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Rural Voters Surge to Polls - Elect Progressive Leader in Enfield, NC

“Rural spaces are as progressive as urban spaces. It just requires the right message and messenger.”

-Mondale Robinson,
 Mayor-elect Enfield, North Carolina

 

Voters in Enfield, North Carolina chose a new direction in the May 2022 election. They elected Mondale Robinson, a progressive champion and founder of the Black Male Voter Project. The election results show how rural leadership rooted in community relationships leads to progressive victories.

Many people in rural communities are eager for a change in their local government, including the residents of Enfield. Once known for its tobacco and soybean industries, the city is the poorest in North Carolina. People are moving away, and the population has dwindled to less than 2,200 residents. With limited access to affordable and healthy food, residents must drive long distances to grocery stores with fresh produce. It’s also notable that ninety percent of residents are Black, and some of the city government elected officials and appointees aren’t representative of residents.

Many Enfield residents have a deep connection to the community and region. They have built relationships over decades and generations.

Mondale, who grew up in Enfield, is well aware of the challenges residents face and the strength of its community ties. During his campaign, he prioritized listening to residents. Mondale and over a dozen volunteers canvassed door-to-door over and over again. Through these conversations, the team created a platform that emphasized collaboration and boldly championed solutions for shared prosperity.

Mondale spoke passionately about numerous connected and urgent issues: rising housing costs, development policy, local impacts of massive logging, cancer clusters, flooding, the need for clean water, and government-sponsored economic inequality. He advocated for policies that would benefit working families and most residents. He formed a progressive slate of town commissioners and candidates to help deliver change.

He also frequently explained how to vote and the mechanics of registering to vote, early voting, and election day voting. The campaign engaged people who rarely vote and who have never voted. They talked with voters multiple times, building relationships and excitement over the campaign. Mondale also used social media to live broadcast informal messages directly to voters.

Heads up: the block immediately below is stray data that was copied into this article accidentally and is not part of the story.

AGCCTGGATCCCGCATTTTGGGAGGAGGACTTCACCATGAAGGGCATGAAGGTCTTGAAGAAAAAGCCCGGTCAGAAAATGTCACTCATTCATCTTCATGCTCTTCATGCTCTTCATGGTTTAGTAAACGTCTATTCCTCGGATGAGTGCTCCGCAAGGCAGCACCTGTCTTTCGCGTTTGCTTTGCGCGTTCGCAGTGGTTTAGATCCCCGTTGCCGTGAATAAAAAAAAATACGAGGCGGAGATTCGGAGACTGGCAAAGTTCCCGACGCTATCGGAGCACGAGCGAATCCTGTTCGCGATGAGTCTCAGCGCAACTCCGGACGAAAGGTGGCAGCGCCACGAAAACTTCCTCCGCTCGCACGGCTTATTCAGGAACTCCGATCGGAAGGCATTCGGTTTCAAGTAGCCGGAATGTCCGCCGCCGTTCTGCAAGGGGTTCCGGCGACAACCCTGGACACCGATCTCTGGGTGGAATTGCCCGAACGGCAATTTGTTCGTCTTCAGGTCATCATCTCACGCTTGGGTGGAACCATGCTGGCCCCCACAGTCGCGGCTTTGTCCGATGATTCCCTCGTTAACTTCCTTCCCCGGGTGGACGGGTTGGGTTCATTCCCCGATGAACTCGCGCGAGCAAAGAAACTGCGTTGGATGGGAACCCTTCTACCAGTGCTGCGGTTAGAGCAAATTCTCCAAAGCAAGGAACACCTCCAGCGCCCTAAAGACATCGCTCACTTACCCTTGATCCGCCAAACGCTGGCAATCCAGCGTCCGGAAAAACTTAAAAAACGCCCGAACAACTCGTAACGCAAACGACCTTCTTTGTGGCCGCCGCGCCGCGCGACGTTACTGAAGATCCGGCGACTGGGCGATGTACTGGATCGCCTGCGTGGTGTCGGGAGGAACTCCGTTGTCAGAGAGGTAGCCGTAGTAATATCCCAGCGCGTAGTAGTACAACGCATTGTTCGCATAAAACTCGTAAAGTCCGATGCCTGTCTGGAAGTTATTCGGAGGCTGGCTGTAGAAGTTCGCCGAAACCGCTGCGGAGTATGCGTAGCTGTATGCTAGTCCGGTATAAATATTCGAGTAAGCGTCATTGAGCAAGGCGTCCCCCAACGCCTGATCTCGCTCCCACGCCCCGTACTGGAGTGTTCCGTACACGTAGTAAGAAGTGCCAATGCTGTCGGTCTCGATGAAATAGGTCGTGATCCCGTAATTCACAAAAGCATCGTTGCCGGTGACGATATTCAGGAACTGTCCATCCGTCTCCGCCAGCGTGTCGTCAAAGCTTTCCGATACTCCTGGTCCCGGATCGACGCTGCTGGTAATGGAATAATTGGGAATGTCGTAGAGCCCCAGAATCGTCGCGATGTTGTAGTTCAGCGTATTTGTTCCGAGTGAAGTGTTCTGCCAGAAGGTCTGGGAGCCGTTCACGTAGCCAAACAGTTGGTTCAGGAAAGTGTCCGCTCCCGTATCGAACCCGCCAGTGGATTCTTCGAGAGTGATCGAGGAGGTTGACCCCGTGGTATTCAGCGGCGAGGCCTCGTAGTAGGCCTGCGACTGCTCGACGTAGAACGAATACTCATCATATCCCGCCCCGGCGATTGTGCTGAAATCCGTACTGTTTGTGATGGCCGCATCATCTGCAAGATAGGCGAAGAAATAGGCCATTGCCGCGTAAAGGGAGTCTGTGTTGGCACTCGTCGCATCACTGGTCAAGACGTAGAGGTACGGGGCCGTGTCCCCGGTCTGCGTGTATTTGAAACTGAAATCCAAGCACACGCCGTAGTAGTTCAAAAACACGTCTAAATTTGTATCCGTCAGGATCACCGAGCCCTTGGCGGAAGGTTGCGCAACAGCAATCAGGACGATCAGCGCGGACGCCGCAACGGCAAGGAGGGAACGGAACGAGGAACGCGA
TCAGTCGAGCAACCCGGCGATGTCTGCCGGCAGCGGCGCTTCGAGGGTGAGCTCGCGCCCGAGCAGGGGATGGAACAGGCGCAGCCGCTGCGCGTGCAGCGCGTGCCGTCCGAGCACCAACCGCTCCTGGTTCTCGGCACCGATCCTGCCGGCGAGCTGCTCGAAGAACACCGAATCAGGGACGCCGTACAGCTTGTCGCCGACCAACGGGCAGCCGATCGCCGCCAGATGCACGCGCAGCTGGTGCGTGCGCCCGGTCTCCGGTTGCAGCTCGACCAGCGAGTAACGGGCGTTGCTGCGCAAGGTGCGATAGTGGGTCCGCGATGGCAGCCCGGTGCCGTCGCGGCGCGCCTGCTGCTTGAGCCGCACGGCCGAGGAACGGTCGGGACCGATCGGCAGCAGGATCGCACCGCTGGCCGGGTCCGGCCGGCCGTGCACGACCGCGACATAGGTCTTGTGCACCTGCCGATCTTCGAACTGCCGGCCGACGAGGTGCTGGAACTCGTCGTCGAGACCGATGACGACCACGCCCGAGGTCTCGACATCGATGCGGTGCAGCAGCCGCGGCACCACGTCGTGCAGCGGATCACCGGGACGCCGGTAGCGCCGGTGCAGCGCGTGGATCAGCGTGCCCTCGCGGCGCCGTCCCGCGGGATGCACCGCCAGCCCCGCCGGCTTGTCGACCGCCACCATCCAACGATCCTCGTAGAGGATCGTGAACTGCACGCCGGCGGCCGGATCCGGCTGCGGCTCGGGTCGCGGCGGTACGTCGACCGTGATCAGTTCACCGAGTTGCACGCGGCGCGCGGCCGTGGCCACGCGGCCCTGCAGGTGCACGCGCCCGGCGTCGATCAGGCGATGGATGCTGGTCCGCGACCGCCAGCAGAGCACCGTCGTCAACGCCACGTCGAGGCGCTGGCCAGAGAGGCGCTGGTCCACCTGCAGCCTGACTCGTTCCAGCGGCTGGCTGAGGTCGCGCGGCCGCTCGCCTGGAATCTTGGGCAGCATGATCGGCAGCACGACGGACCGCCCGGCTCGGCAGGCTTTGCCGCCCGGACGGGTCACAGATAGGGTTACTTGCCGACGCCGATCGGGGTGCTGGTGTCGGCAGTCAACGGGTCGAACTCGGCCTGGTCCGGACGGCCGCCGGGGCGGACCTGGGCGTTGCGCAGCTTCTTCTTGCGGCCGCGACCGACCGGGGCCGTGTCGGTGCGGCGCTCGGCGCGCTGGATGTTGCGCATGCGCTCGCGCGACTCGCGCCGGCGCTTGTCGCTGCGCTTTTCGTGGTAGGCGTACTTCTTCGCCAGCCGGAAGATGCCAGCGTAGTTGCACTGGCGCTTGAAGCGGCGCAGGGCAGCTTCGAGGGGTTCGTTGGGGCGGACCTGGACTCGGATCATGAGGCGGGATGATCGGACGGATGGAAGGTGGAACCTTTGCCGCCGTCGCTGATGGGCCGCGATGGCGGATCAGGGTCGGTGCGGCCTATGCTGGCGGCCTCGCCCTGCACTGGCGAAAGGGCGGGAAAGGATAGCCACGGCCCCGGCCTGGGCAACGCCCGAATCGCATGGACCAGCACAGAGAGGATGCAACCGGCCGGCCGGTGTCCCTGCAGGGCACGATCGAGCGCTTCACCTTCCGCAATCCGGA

The strategy worked. Turnout increased, and residents voted overwhelmingly for Mondale. He beat the incumbent mayor with 76% of the vote. Congratulations to Mondale and the city of Enfield!

 

HOW TO WIN RURAL ELECTIONS

Rural Democracy Initiative (RDI) has written about what works in Rural America, and Mondale’s campaign exemplifies many of the successful tactics. At RDI, we don’t recommend softening our message for an elusive “moderate,” but that doesn’t mean cramming progressive buzzwords into a platform. As Mondale showed, successful candidates listen and pay attention to what people are asking. They build relationships, and they call for solutions that address people’s most pressing needs.

Our analysis is informed by the successful work of the Black Male Voter Project. The group increases the number of Black men that are consistent voters — focusing on 17 priority states. People are more likely to vote if they have a reason to believe that voting will impact their lives. Mondale shows the transformative power of direct voter engagement and building programs around issues important to Black men.

“Anybody can take the Black Male Voter Project approach and win an election,” says Mondale. “It takes the discipline to do the work and not let your ego get in the way.”

After years of impacting elections by mobilizing communities across the country, Mondale took his model home to Enfield. Last month, more people in Enfield voted for Mondale than any other candidate, including county, state, and federal races. These results follow a trend: people get excited about local candidates, which bubbles up the ballot as support for must-win state and federal races and issues.

While Mondale says that anybody can win an election, it doesn’t mean it’s easy. As someone who has worked on campaigns and run for elected office, I know it takes significant emotional energy and a considerable time commitment. Getting the turnout that Mondale experienced takes a widespread community effort. That’s why RDI actively funds and supports locally-rooted civic engagement efforts. We don’t fund individual political campaigns, but we proudly support year-round relationship building, candidate development, and organizational capacity. We also recommend that state and federal campaigns build relationships with and actively support local leaders and groups.

RDI shares Mondale’s vision and the potential he sees in cities like Enfield — in North Carolina and across the country. We are excited to support a Winning Rural Network that includes the Black Male Voter Project and similar organizations working to rebuild the civic infrastructure and elevate inspiring leaders in rural communities.

We invite everyone in our network to congratulate Mondale. Let’s take a moment to appreciate our rural leaders and how the relationships we form improve rural communities — and therefore the entire country.

 

By Michael Chameides, Rural Democracy Initiative’s Communications Director.

Rural Democracy Initiative is home to the 501(c)(3) Heartland Fund and 501(c)(4) Rural Victory Fund.